August 13, 2015 at 12:36 PM · Simon I totally agree with you about the correct sound for Bach. It's good, however, that everyone does NOT agree because then we have such a lovely variety of renditions to enjoy.

September 3, 2015 at 08:55 PM · I have a new video with the third movement of the d-minor Partita from Johann Sebastian Bach. It is easier for me to record without piano. Maybe in the future I will have other opportunities with pianists aswell. One pianist is actually behind the camera ;) Enjoy the video and let me know what you think about it:

September 4, 2015 at 01:31 AM · Paganini Witch's Dance?

September 4, 2015 at 10:20 AM · I actually plan to record the 24th caprice ;)

September 4, 2015 at 03:17 PM · Simon that's very beautiful playing in the D Minor Sarabande. The melodic line is very lovely and the chords are tastefully rendered. I wish I could play it like that. Your bowings gave me some ideas to try on my own too.

I have to say that my own preference is for a little more obedience to the clock. Not metronomic playing, certainly, but I think tenutos and pauses could be more subtle. Otherwise some of the local structure gets blurred out and it transforms a slow dance into more of a reverie.

September 4, 2015 at 03:52 PM · Simon, I had never heard this Sarabanda played so nicely (and I have heard a lot of versions)!

People have such a habit of screeching through it, hurrying, and adding vibrato like they're having a seizure, that when you started I barely recognized it. Congratulations, it is truly beautiful! I tip my hat to you, I'm really impressed!

...can't wait to hear what you do with the 24th Caprice! :)

Question, what violin (and bow) do you play with? I love the sound, even just through the recording.

September 4, 2015 at 06:23 PM · Very nicely done, Simon! It's great to see your performances on YouTube recently (especially since it's Bach). I hope to find time to record more of my own one day...

September 4, 2015 at 08:24 PM · Thanks Guys! I like to hear some feedback from you fellows! Paul, I certainly am on the "more free" side in this movement. When I listened to it after recording I noticed it aswell and thought, some places could need a more steady metrum. But on the other hand Bach wrote all his Sonatas with the dance distriptions, but I don't think they are really dances! Of course the metrum gets destroyed too often, but sometimes the description like "sarabanda" can indicate a character and the tempo has to breathe aswell. Also this depends on the acoustics. In a church for example I might play this one even more free, or in slower tempo. Its adanger to keep it together then i admit!

Fox, thanks for your kind words! I like to hear that you like how I play it. I actually don't think too much about how I play it. I have a certain way of doing Bach solo and I actually can't even change it, so its good that someone likes it ;)

I play on an Lorenzo Bellafontana violin from 1950, I am not sure if its actually genuine. My bow is from a very famous living maker in vienna, named Thomas Gerbeth (Anne-Sophie Mutter plays also bows from this man, I heard that after buying the bow). Its a great bow, although I want to bring it to him for some tweaking when I have time for the trip. I really learned a lot from this bow and it changed my sound to the better! Even on my old violin it was like day and night, compared to my old bow!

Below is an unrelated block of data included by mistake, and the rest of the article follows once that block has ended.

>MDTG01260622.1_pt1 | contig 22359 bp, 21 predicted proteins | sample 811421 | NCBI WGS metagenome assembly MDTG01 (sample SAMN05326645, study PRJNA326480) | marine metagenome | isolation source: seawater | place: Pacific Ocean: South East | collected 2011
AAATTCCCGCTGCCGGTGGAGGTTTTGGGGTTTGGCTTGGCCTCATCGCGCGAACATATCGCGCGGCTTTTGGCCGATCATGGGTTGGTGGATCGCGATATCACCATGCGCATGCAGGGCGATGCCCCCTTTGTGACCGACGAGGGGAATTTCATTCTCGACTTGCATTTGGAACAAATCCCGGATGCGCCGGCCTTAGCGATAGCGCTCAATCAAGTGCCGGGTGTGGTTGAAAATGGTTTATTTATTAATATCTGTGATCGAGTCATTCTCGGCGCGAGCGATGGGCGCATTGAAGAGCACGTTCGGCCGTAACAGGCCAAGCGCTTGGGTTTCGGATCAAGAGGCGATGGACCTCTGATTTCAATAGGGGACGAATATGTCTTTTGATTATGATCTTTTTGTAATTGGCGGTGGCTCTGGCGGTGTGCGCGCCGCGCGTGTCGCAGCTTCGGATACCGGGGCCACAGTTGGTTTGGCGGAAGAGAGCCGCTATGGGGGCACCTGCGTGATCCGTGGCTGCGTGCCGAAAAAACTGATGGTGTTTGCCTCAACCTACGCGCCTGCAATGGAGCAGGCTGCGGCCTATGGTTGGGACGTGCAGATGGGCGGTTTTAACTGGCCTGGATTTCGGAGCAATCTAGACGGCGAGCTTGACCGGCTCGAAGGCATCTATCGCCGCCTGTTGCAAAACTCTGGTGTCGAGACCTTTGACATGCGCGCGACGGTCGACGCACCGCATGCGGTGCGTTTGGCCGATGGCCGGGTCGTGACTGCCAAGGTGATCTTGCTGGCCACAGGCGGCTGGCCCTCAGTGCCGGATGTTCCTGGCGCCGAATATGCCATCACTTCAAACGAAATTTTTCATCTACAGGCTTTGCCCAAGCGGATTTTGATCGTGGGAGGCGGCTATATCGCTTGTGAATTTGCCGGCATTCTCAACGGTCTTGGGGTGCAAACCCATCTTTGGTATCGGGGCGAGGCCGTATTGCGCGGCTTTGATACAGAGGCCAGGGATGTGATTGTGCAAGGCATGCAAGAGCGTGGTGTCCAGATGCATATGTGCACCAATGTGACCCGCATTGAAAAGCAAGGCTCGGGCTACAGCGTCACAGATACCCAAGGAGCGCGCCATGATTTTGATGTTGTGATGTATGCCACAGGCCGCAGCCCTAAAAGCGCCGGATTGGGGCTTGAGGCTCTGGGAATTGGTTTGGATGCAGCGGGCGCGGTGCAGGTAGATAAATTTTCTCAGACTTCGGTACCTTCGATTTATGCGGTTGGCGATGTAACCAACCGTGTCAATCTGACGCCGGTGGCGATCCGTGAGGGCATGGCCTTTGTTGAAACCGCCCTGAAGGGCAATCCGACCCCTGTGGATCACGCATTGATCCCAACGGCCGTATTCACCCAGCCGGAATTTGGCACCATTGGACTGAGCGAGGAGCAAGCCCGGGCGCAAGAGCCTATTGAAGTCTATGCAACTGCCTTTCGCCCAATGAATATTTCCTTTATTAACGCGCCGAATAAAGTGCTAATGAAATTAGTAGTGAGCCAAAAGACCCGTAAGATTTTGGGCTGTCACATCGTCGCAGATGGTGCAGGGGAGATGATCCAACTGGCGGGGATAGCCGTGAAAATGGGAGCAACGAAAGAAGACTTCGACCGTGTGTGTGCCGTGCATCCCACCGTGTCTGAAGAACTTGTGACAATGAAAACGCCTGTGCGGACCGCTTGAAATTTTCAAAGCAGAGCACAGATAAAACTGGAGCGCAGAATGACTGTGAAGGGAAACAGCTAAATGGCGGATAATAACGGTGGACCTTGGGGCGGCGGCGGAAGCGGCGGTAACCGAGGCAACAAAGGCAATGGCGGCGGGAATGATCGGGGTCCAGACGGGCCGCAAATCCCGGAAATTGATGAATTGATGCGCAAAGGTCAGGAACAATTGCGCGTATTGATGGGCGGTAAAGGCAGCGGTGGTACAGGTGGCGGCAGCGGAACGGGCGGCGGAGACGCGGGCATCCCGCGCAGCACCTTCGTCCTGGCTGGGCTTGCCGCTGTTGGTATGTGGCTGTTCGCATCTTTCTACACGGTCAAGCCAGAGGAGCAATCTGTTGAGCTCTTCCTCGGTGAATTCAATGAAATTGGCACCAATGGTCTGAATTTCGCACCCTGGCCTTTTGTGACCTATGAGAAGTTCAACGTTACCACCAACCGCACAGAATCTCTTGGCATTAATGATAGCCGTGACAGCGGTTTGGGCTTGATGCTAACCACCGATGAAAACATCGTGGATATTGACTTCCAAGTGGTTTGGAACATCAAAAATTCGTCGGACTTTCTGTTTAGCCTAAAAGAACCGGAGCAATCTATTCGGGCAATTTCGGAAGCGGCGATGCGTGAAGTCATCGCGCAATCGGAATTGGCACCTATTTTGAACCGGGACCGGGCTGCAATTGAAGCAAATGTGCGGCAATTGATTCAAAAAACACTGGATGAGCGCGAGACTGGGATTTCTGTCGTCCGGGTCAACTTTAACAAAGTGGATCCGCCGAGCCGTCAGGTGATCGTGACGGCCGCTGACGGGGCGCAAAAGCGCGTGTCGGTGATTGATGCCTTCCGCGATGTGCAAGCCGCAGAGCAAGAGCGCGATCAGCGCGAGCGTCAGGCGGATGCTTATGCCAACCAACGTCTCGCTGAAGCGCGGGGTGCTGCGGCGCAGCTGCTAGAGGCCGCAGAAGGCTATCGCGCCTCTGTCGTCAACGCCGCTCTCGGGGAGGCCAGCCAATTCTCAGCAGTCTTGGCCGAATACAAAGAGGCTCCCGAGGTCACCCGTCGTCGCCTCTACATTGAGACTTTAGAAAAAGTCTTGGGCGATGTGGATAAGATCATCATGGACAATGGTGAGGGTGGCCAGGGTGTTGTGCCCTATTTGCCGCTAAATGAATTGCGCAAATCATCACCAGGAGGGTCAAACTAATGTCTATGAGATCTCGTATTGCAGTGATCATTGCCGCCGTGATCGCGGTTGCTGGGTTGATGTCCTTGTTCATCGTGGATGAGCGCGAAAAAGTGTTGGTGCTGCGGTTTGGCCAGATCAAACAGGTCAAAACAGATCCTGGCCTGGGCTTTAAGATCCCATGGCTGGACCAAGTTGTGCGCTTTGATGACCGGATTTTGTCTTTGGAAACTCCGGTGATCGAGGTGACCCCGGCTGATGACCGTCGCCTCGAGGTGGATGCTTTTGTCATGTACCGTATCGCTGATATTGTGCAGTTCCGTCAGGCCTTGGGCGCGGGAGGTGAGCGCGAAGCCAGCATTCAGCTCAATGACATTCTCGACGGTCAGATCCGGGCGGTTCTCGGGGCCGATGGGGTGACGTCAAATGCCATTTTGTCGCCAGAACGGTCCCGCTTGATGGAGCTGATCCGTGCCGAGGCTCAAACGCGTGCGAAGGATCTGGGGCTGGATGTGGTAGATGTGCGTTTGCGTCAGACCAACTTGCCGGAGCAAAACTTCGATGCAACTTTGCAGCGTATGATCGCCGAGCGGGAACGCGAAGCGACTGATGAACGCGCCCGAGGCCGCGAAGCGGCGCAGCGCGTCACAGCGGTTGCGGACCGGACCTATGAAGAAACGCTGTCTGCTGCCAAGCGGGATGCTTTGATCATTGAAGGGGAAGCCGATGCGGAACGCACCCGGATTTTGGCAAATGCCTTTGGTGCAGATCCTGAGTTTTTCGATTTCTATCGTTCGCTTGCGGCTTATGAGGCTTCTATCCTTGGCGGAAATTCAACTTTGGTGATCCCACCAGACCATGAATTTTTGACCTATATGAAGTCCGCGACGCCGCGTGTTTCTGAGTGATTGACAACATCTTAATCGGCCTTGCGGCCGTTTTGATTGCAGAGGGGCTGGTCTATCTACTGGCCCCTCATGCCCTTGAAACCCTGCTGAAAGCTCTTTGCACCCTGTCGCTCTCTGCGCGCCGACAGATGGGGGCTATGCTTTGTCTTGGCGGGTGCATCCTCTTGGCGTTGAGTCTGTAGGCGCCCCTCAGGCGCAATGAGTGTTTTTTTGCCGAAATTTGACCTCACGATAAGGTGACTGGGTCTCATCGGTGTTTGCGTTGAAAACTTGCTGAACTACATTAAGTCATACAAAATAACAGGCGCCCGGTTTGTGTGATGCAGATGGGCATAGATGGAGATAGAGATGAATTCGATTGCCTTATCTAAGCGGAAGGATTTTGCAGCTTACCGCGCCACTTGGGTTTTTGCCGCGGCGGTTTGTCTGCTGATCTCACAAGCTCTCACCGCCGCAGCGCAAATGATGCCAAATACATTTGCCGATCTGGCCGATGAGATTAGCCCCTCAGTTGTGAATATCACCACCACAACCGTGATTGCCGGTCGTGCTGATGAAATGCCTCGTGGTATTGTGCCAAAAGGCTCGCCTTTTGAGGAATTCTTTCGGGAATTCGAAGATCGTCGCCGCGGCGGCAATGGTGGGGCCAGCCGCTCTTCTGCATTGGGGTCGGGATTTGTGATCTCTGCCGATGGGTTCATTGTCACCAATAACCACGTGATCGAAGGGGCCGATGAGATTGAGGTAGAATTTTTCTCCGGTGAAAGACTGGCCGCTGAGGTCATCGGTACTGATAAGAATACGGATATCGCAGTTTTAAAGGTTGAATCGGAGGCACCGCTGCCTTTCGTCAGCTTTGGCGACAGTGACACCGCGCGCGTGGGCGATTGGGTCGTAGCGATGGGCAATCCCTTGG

Gene, thank you! Yes I try to get more videos out, since I enjoy the process of making them. And its also nice to have something out there. I try also to get the quality up and make it interesting with some different perspectives. I will not start to dance or make intentional faces, don't worry :D

September 6, 2015 at 11:12 AM · Beautiful playing.

And I agree that often folks want to turn Bach's dance movements back into dances, when he so marvelously turned dances into meditations?

September 9, 2015 at 12:06 AM · Thank you Adrian! By the Way, Hanover Violin Competition starts next week, I think. I'm sure there will be a live-stream! I remember you are interested in this kind of stuff!

September 9, 2015 at 10:27 PM · Ponce/Heifetz Estrallita please! with piano.

If no pianist is available...I'll be that guy that says Ernst Erlkonig or Last rose of Summer :p

If you record one of those ill try playing it on viola and upload it!!!! XD XD

September 9, 2015 at 11:16 PM · Man, you are crazy :D Don't forget I teach for a living. But last rose of summer I actually want to play as an etude sometimes, but for performance I am not sure, it is as hard as it gets! But thanks for the suggestion! I like the idea ;)

September 11, 2015 at 03:06 AM · Last rose of summer would be hard for TWO violinists.

This discussion has been archived and is no longer accepting responses.

Facebook Twitter YouTube Instagram Email

Violinist.com is made possible by...

Shar Music
Shar Music

Yamaha Silent Violin
Yamaha Silent Violin

Pirastro Strings
Pirastro Strings

Dimitri Musafia, Master Maker of Violin and Viola Cases
Dimitri Musafia, Master Maker of Violin and Viola Cases

Virtual Sejong Music Competition
Virtual Sejong Music Competition

Violinist.com Business Directory
Violinist.com Business Directory

Antonio Strad Violin

Bay Fine Strings Violin Shop

Bobelock Cases

Fiddlerman.com

Fiddlershop

Los Angeles Violin Shop

Nazareth Gevorkian Violins

Violin-Strings.com

Metzler Violin Shop

Leatherwood Bespoke Rosin

Warchal

Barenreiter

Johnson String Instrument and Carriage House Violins

Potter Violins

String Masters

Bein & Company

Annapolis Bows & Violins

Laurie's Books

Discover the best of Violinist.com in these collections of editor Laurie Niles' exclusive interviews.

Violinist.com Interviews Volume 1
Violinist.com Interviews Volume 1, with introduction by Hilary Hahn

Violinist.com Interviews Volume 2
Violinist.com Interviews Volume 2, with introduction by Rachel Barton Pine

Subscribe